Article Titles and Broken Promises

Build Trust with Relevant Article Titles

Have you ever had that feeling of excitement after being promised one thing and then the feeling of disappointment when it wasn’t delivered? Your reader has too.

Your article title is a promise to your reader. Deliver on that promise in a quality, original article and you’ve built trust. Break that promise with irrelevant content and you’ve lost your credibility.

Internet readers develop a screening process to protect themselves. Each bad experience is cataloged into “scenarios to avoid” and every good experience raises their expectations into the “what it should be” category.

Let’s say you searched for “large dog breeds” and stumbled across an article titled “World’s Largest Dog.” You may think “this looks like the article for me” or “this better be good.” Whatever the case may be, your screening process has been launched – you expect to learn about a dog that holds the record for being the largest dog to ever walk the face of the earth.

What happens when you click the title and the article is all about Chihuahuas? You would likely react like the majority of readers: It’s not relevant to you so you click away. This broken promise became a “scenario to avoid” and not only have you lost your credibility, the platform associated with you is questioned as well.

The Delivery Is in the Details

Avoid having your articles placed into the “scenarios to avoid” category by ensuring your article titles have top-notch quality and are 100% relevant to your article (and your audience) by providing details.

Here are four questions to ask yourself to ensure you are delivering on your promise:

  • Does the article deliver on the subject? The subject of the article title serves as a focus for the article. Using the focus to ensure relevance, the article should deliver upon every aspect of the title.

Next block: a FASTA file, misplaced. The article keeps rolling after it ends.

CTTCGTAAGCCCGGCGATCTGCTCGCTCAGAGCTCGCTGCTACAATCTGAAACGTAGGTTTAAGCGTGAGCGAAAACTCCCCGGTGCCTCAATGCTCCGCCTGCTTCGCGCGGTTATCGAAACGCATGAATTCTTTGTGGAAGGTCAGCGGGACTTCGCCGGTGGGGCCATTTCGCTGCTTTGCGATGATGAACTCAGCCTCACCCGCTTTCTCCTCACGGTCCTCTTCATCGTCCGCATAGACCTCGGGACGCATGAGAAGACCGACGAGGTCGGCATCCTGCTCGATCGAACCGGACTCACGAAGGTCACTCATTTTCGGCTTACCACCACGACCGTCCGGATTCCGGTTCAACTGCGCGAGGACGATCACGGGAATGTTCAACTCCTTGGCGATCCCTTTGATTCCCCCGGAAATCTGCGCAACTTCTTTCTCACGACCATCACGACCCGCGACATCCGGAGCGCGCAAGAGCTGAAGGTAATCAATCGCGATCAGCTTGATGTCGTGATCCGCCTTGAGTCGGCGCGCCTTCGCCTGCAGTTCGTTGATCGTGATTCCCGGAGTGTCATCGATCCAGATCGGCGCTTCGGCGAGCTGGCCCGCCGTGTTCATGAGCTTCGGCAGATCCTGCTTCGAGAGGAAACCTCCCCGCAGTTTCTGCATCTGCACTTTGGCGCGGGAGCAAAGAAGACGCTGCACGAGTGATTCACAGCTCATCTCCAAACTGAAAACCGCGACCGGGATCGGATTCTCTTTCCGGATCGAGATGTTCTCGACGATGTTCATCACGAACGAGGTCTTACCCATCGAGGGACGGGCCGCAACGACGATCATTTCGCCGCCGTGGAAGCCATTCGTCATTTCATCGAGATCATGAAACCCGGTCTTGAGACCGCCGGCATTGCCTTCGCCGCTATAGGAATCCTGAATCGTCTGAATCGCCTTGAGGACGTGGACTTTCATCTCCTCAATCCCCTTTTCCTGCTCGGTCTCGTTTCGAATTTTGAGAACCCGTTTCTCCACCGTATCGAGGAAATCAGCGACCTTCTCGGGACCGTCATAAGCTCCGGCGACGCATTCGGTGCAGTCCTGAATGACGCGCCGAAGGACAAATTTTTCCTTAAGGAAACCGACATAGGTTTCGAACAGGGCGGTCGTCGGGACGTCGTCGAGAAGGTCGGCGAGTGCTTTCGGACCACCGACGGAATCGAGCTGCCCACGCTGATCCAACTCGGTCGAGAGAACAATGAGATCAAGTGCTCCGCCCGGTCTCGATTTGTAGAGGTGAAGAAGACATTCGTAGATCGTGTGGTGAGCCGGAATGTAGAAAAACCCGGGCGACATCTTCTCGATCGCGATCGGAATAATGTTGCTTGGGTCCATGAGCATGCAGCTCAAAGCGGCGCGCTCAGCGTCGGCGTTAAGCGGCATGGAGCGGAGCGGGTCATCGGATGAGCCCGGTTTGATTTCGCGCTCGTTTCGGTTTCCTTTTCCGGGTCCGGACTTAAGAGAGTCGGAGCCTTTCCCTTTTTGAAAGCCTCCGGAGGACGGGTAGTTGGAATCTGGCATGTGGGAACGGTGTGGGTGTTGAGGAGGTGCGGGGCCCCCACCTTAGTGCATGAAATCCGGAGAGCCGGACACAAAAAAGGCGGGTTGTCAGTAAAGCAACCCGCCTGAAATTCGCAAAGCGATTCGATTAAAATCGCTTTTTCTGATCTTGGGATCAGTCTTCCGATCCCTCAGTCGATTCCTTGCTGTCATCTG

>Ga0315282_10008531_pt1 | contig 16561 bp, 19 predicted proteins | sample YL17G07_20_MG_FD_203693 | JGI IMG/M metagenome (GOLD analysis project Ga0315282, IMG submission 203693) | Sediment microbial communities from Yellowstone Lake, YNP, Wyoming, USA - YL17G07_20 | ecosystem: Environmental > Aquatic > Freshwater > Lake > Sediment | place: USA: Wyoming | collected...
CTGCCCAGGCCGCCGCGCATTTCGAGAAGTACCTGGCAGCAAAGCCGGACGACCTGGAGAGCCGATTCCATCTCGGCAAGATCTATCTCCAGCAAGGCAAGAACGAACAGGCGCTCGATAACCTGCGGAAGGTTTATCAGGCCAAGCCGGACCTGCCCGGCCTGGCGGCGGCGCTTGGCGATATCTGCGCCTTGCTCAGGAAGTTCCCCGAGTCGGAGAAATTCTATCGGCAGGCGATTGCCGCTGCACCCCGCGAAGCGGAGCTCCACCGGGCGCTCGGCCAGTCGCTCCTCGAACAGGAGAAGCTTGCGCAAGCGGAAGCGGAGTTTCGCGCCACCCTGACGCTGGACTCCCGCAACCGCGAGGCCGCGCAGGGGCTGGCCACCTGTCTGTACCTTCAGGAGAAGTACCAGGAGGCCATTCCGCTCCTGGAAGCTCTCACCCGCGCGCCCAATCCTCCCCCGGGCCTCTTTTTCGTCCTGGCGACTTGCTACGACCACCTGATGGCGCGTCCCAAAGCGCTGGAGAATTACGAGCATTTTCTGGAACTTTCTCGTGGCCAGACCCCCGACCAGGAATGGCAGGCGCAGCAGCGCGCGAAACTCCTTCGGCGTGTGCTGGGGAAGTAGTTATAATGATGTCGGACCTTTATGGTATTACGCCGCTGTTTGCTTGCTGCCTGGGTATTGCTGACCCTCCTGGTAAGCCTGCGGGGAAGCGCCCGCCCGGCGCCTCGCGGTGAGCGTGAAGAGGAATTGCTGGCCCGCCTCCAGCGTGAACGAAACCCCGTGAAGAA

• Does the title include a location-name? The article should offer unique details about the location other than repeating the location-name as part of a key phrase.
  • Does the title promise a specific number of tips? The article should deliver the promised number of tips in a clearly defined fashion.
  • Does the title include the phrase ‘How To’ or ‘Where To’? The article should explain specifically ‘how’ and exactly ‘where.’

Broken Promise Scenarios to Avoid

Here are two more common “scenarios to avoid.” First, I’ll give you the title, then what the reader expects, and finally what was actually delivered (i.e. the broken promise).

Promise: Buy [Goods] in Bulk
Expectation: The principle of the article is to discuss buying goods in bulk.
Broken Promise: The article recommends going online and buying goods from a popular auction site.

Promise: Get Rich Quick!
Expectation: Strategies on how to accumulate money at breakneck speed.
Broken Promise: Promotes a questionable program in which the reader has to make a “financial contribution” to learn more.

Ensure your article titles have top-notch quality and are absolutely relevant to your article by asking yourself whether your article delivers on the title before you submit. In doing so, you will raise the bar in your niche by building trust with your readers.


Mahesh Jain writes:

After all the editing done by me to my article “Objections against Einstein’s Theory of Relativity”, do you think that I am still on wrong side of the fence. Please reply.

Comment provided June 19, 2012 at 9:50 AM


Merle writes:

Great article and positive advice which will be of help to many article writers. Thanks for sharing

Comment provided June 19, 2012 at 9:53 AM